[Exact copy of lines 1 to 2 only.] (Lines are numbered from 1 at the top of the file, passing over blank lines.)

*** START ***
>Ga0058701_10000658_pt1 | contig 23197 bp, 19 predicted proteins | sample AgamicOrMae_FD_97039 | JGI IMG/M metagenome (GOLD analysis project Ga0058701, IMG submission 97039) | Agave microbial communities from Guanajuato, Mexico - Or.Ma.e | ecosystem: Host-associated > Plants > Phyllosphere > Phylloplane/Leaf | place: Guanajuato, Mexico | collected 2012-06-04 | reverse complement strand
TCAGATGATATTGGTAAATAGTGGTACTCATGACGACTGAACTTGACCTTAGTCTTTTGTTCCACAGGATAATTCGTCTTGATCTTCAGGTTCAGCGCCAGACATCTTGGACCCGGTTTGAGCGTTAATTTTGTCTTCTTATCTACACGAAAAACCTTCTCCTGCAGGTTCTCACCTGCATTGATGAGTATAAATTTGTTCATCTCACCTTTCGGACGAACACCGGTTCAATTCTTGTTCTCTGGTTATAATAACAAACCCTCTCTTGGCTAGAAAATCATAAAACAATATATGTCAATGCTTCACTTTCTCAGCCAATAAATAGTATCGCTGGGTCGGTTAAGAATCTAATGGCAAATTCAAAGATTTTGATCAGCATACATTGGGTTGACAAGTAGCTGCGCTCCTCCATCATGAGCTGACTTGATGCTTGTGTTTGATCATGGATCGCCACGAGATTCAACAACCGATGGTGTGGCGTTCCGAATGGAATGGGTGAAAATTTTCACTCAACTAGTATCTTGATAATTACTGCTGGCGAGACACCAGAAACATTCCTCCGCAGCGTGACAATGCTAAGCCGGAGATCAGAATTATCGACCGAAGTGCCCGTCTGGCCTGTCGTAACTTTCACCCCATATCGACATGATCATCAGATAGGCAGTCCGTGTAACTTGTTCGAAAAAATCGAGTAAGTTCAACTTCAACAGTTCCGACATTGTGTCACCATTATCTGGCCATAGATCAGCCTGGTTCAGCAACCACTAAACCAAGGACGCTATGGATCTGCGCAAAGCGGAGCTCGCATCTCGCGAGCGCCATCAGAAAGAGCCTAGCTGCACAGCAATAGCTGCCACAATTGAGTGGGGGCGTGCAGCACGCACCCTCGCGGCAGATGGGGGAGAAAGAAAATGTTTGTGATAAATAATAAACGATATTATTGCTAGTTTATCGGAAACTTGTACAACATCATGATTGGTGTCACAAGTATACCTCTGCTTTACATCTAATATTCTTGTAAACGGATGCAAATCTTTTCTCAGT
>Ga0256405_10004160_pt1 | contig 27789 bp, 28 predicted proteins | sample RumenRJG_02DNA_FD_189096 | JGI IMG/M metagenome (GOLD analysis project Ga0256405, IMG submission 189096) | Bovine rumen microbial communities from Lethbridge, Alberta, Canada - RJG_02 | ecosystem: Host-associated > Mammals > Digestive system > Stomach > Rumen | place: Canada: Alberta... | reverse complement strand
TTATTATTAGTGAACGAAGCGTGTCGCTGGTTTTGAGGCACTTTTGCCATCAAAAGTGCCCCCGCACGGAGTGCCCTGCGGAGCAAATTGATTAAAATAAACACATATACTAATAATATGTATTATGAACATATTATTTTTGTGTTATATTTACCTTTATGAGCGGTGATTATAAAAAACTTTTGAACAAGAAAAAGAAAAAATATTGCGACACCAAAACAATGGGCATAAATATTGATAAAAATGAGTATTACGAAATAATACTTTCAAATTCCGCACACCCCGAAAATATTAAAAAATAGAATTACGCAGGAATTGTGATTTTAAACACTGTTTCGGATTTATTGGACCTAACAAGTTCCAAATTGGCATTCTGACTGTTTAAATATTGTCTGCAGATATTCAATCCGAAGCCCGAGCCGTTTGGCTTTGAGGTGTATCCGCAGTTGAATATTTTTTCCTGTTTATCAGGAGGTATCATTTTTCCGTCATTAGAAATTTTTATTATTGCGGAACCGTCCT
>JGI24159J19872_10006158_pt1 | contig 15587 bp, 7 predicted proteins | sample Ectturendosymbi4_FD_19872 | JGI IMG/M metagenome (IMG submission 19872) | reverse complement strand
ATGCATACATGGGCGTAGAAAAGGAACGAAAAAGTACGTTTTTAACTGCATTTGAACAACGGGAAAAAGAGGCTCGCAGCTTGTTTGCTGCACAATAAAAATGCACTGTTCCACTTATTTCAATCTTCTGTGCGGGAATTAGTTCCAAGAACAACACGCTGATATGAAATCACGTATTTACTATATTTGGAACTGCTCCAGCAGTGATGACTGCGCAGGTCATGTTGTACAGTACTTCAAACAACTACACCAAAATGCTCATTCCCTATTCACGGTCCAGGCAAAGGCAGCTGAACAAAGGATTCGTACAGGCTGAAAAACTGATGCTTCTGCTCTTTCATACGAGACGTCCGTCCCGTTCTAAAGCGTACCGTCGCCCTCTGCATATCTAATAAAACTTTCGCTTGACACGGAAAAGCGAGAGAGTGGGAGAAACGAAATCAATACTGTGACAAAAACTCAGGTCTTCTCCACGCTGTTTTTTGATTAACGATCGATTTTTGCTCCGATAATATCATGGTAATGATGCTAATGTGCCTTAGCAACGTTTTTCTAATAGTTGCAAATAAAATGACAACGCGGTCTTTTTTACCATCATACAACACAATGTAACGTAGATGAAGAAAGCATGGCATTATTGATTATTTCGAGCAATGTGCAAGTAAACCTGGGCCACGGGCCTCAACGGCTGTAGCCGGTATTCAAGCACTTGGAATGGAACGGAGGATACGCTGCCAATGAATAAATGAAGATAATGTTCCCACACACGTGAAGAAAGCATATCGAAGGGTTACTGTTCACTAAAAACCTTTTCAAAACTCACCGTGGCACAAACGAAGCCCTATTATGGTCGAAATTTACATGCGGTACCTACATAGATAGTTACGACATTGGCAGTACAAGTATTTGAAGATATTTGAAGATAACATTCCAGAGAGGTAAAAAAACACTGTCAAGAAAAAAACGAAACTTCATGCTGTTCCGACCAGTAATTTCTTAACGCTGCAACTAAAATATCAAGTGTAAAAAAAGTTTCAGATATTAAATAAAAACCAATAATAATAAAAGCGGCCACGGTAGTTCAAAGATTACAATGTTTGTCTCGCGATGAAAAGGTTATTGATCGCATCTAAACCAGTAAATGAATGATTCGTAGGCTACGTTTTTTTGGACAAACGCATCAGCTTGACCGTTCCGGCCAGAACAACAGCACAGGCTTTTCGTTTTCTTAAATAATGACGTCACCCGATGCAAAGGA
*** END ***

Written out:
>Ga0058701_10000658_pt1 | contig 23197 bp, 19 predicted proteins | sample AgamicOrMae_FD_97039 | JGI IMG/M metagenome (GOLD analysis project Ga0058701, IMG submission 97039) | Agave microbial communities from Guanajuato, Mexico - Or.Ma.e | ecosystem: Host-associated > Plants > Phyllosphere > Phylloplane/Leaf | place: Guanajuato, Mexico | collected 2012-06-04 | reverse complement strand
TCAGATGATATTGGTAAATAGTGGTACTCATGACGACTGAACTTGACCTTAGTCTTTTGTTCCACAGGATAATTCGTCTTGATCTTCAGGTTCAGCGCCAGACATCTTGGACCCGGTTTGAGCGTTAATTTTGTCTTCTTATCTACACGAAAAACCTTCTCCTGCAGGTTCTCACCTGCATTGATGAGTATAAATTTGTTCATCTCACCTTTCGGACGAACACCGGTTCAATTCTTGTTCTCTGGTTATAATAACAAACCCTCTCTTGGCTAGAAAATCATAAAACAATATATGTCAATGCTTCACTTTCTCAGCCAATAAATAGTATCGCTGGGTCGGTTAAGAATCTAATGGCAAATTCAAAGATTTTGATCAGCATACATTGGGTTGACAAGTAGCTGCGCTCCTCCATCATGAGCTGACTTGATGCTTGTGTTTGATCATGGATCGCCACGAGATTCAACAACCGATGGTGTGGCGTTCCGAATGGAATGGGTGAAAATTTTCACTCAACTAGTATCTTGATAATTACTGCTGGCGAGACACCAGAAACATTCCTCCGCAGCGTGACAATGCTAAGCCGGAGATCAGAATTATCGACCGAAGTGCCCGTCTGGCCTGTCGTAACTTTCACCCCATATCGACATGATCATCAGATAGGCAGTCCGTGTAACTTGTTCGAAAAAATCGAGTAAGTTCAACTTCAACAGTTCCGACATTGTGTCACCATTATCTGGCCATAGATCAGCCTGGTTCAGCAACCACTAAACCAAGGACGCTATGGATCTGCGCAAAGCGGAGCTCGCATCTCGCGAGCGCCATCAGAAAGAGCCTAGCTGCACAGCAATAGCTGCCACAATTGAGTGGGGGCGTGCAGCACGCACCCTCGCGGCAGATGGGGGAGAAAGAAAATGTTTGTGATAAATAATAAACGATATTATTGCTAGTTTATCGGAAACTTGTACAACATCATGATTGGTGTCACAAGTATACCTCTGCTTTACATCTAATATTCTTGTAAACGGATGCAAATCTTTTCTCAGT